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Column: The intern’s goodbye

My internship with the Yukon Review and Mustang News may be coming to an end, but it helped me clarify what I want to do with my life and why I want to do it.Maleyia Vaughn

When I first started my internship, I was terrified. I wasn’t terrified because I thought I couldn’t do it or I wasn’t confident in my abilities, but because I had no idea if journalism was even the right path for me.

Although I was skeptical, this internship showed me exactly what I want to do with my Mass Communications degree.

I walked in my first day and was told to go meet people, get calendars from the libraries, community centers, senior centers, etc. of both towns. I was told to plan out my two months the best I could and build those relationships quickly. I was still terrified and awkward, but I’m never quiet when it comes to meeting people. I love people, plus I grew up in the Mustang/Yukon area and never visited most of these places, so it was time to finally explore my so-called “hometowns.”

I was excited to meet new people and find out more about the cities where I graduated high school, danced and got my first job, but I didn’t realize how quickly I would build relationships with my sources here.

My second day I covered an event at the Mabel C. Fry Public Library in Yukon. No one mentioned it would be an outside event and I got a horrible sunburn, but it was all worth it when two days later a library employee called the office specifically for me to thank me for being there and ask if I would cover more events for them.

Of course I won’t bore you with a rundown of every day of an eight week internship, but to have someone call for me and pronounce my name correctly in my first week… that was an incredible feeling, and those incredible feelings only grew from there.

The first time I had photos and a story published in either paper I was giddy with excitement to see my byline. It was the same feeling I got when my byline was first published in Oklahoma City University’s The Campus, but this feeling never went away. I’m still giddy every single time.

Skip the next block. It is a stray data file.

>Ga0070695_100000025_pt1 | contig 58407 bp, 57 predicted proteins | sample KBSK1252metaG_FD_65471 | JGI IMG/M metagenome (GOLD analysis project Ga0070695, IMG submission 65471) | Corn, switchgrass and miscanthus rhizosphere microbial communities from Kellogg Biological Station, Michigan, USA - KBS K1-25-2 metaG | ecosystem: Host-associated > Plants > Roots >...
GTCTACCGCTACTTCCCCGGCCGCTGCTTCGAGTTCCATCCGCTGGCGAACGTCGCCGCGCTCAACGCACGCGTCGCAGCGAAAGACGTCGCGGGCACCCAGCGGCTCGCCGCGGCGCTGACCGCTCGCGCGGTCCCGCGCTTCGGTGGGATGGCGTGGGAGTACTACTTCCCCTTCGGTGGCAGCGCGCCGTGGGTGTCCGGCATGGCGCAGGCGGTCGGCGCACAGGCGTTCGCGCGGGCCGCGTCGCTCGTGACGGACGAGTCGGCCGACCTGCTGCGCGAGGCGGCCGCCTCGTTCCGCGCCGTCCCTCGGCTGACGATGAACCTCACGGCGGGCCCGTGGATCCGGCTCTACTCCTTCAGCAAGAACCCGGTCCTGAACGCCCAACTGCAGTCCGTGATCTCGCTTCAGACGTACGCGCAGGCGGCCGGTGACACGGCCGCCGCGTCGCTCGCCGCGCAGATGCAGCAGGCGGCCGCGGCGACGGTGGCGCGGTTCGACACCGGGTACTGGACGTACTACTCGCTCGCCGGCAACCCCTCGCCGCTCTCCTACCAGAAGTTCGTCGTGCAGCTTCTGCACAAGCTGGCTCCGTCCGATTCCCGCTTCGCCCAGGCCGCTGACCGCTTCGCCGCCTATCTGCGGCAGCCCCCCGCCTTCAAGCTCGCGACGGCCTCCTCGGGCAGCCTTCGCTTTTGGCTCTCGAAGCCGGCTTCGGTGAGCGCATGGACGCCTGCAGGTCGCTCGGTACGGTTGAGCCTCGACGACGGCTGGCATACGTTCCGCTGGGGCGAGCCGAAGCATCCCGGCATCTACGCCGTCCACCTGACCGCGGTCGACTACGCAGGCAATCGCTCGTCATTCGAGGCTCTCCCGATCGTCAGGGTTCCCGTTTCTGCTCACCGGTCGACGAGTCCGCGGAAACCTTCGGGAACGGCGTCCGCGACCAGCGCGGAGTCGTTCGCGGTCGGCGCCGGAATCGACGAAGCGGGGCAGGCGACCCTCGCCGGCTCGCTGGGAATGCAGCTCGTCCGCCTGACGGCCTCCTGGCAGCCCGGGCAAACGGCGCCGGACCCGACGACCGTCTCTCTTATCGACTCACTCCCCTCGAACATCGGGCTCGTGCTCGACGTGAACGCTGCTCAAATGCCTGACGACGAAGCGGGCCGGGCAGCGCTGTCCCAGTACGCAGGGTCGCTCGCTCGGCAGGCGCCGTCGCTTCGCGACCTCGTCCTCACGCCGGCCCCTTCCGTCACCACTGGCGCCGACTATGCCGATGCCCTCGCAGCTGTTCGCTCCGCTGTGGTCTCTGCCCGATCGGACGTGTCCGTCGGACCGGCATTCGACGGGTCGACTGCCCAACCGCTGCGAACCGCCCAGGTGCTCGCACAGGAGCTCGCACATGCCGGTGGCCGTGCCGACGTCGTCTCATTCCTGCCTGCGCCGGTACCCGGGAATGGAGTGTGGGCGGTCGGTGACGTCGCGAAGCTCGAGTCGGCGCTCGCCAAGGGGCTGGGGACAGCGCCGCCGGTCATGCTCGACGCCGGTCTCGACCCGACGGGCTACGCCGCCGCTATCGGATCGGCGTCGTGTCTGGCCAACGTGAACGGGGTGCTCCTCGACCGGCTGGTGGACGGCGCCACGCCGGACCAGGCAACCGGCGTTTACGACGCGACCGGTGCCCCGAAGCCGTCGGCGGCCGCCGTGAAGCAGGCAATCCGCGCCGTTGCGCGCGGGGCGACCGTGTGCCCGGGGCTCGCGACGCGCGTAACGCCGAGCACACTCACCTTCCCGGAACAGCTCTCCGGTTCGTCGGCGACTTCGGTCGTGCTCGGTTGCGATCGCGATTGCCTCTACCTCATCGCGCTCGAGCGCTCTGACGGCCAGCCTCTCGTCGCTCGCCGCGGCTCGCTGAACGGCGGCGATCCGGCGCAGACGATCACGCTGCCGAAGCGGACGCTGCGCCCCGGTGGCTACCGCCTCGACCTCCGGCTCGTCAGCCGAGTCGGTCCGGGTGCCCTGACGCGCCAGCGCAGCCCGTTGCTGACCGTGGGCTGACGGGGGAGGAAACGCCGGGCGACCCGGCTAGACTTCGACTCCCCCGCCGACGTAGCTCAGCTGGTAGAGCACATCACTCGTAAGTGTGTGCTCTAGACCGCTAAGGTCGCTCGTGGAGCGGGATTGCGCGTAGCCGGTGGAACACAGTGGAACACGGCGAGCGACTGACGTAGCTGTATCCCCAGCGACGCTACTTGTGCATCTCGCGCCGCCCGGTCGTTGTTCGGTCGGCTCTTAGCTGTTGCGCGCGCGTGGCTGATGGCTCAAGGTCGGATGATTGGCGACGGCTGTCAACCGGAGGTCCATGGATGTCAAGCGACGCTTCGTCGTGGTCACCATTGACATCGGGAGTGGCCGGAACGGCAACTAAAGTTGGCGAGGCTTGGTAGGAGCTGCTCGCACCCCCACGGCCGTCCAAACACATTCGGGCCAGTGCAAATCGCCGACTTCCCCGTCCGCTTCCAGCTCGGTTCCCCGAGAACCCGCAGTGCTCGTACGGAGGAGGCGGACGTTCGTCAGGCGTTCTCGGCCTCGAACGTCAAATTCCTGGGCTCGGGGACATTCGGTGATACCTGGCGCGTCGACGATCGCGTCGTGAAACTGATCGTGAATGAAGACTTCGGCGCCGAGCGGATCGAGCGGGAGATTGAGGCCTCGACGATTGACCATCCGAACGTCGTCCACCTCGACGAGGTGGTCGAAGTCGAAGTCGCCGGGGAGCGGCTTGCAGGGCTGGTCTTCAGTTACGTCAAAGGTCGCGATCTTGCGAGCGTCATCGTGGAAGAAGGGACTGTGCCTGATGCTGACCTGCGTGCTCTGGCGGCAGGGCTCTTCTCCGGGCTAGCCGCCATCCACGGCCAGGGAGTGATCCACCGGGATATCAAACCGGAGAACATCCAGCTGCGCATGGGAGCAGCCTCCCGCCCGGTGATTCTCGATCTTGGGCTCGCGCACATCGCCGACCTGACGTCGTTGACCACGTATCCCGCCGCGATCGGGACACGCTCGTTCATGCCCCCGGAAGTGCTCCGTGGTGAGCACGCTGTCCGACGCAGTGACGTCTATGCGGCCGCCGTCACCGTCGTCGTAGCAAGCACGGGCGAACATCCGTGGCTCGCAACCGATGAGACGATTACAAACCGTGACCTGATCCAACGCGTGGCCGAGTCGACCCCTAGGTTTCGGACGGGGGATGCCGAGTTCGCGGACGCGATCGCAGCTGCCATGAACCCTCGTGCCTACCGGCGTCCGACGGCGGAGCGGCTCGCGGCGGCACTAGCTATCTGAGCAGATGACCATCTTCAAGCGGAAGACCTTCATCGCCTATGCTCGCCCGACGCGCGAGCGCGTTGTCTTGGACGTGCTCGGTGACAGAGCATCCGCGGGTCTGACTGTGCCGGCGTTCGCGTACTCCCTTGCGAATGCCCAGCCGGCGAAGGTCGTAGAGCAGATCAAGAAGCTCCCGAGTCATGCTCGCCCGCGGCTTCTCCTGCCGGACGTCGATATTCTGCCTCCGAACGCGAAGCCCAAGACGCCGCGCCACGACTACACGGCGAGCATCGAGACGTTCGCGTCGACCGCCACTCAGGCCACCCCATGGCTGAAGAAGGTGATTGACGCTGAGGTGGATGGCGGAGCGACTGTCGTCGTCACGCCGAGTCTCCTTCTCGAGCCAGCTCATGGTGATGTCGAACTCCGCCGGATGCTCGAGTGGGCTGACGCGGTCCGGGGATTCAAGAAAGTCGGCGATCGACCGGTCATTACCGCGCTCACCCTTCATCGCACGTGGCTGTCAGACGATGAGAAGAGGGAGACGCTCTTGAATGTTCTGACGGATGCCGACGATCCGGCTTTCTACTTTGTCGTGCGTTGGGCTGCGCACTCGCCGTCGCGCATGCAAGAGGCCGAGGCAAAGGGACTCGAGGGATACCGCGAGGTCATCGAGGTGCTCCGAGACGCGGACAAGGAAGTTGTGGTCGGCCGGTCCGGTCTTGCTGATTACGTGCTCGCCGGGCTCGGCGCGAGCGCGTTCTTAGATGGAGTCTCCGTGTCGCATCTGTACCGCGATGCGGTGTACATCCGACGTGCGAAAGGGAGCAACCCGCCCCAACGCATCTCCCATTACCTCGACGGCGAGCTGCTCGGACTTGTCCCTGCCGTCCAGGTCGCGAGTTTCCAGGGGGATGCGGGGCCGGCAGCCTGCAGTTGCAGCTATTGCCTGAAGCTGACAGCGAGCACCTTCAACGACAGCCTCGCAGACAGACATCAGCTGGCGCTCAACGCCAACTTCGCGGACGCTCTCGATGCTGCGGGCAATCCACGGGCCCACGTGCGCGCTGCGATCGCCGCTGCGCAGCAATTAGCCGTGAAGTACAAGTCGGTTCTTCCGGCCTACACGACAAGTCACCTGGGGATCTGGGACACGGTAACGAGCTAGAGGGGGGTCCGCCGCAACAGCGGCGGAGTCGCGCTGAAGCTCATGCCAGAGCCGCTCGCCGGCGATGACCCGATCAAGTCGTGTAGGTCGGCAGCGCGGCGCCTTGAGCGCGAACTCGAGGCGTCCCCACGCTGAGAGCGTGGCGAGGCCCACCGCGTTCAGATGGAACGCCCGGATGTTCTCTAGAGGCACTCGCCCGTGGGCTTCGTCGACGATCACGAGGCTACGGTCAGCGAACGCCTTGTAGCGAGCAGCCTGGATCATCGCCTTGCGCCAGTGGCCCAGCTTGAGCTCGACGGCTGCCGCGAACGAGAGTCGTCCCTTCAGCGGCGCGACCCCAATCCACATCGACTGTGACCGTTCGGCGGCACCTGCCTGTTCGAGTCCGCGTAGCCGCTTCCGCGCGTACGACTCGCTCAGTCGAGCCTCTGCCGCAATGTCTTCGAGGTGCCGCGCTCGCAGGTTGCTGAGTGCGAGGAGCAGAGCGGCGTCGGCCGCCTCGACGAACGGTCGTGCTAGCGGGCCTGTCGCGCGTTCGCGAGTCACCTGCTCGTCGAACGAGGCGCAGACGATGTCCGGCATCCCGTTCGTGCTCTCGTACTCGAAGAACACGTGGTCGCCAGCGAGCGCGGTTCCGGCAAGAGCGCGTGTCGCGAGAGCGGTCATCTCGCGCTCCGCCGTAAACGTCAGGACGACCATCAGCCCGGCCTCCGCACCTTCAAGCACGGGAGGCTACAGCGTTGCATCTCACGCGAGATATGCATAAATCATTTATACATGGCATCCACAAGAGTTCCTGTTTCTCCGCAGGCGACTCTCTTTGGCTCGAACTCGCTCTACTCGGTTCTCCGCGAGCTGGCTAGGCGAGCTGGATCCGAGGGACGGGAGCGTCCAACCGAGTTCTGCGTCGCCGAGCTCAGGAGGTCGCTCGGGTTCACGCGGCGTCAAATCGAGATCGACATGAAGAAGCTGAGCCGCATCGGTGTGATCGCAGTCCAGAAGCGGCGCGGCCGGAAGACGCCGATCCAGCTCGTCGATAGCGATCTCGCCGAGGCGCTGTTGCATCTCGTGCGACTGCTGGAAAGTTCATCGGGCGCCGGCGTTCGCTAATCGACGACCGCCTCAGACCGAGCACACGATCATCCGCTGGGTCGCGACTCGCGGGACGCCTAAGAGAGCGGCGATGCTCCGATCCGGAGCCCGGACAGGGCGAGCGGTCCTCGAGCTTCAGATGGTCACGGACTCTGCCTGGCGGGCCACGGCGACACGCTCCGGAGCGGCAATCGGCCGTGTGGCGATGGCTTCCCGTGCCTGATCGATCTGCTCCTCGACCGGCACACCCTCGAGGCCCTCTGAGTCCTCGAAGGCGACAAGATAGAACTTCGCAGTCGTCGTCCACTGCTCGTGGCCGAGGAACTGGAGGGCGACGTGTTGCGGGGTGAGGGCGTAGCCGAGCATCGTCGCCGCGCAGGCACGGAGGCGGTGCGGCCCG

After I wrote my first column on the Orlando Shootings, I received hate mail from a reader who disagreed with almost every word I said and let me know it. I was beyond excited when I received the letter because did he agree with me? No. Was he very nice in his letter? Not at all, he actually called me an idiot and accused me of being un-Christian. Was I surprised there were people in Canadian County who disagreed with me about Islam? Of course not. But he took the time to read my column then took the time to hand-write and hand-deliver me a letter with his own opinions and thought-process. The purpose of a column isn’t for every reader to agree, but to stir up conversation, and I was excited I got the opportunity to do that.

The next week I was told they received a call in response to my column and my first thought was ‘yay, more hate mail,’ but after listening to the voicemail, I found out it wasn’t hate mail at all. A woman actually called just to say how much she enjoyed reading it and how happy she is the Yukon Review would publish something like that. She mentioned in the message that it restored her faith in the newspaper and wanted to re-subscribe.

After that call, I finally said ‘this is what I want to do the rest of my life.’ Sure, I love to write and I’m pretty good at it, I can take decent photos, and I can do some layout, but none of that was enough to make up my mind. I want to be a journalist because of the people and because what I do matters to them. Whether readers hate it or love it, it matters.

Small-town papers definitely mean wearing multiple hats because everything is always your job, but it also means being a part of the community. I was never just the intern or just the journalist, I was a community member and that meant being welcomed with open arms and treated like family.

I couldn’t have asked for a better internship. This internship has pushed me to being the best I can be at all-aspects of journalism and I’m a much better-rounded journalist because of it. So thank you to Victoria Middleton and Kyle Salomon for pushing me out of my comfort zone, giving me challenging stories, allowing me to work on my photography skills, giving me this opportunity, and for just believing in me. I’m grateful for you both!

My internship may be coming to an end, but this isn’t goodbye because I’m staying close to home to continue my career. I’m happy to announce I have been given the opportunity to continue this wonderful journey with the Yukon Review and Mustang News full-time. I’m so excited to meet even more amazing people and continue to grow my relationships with all of them.

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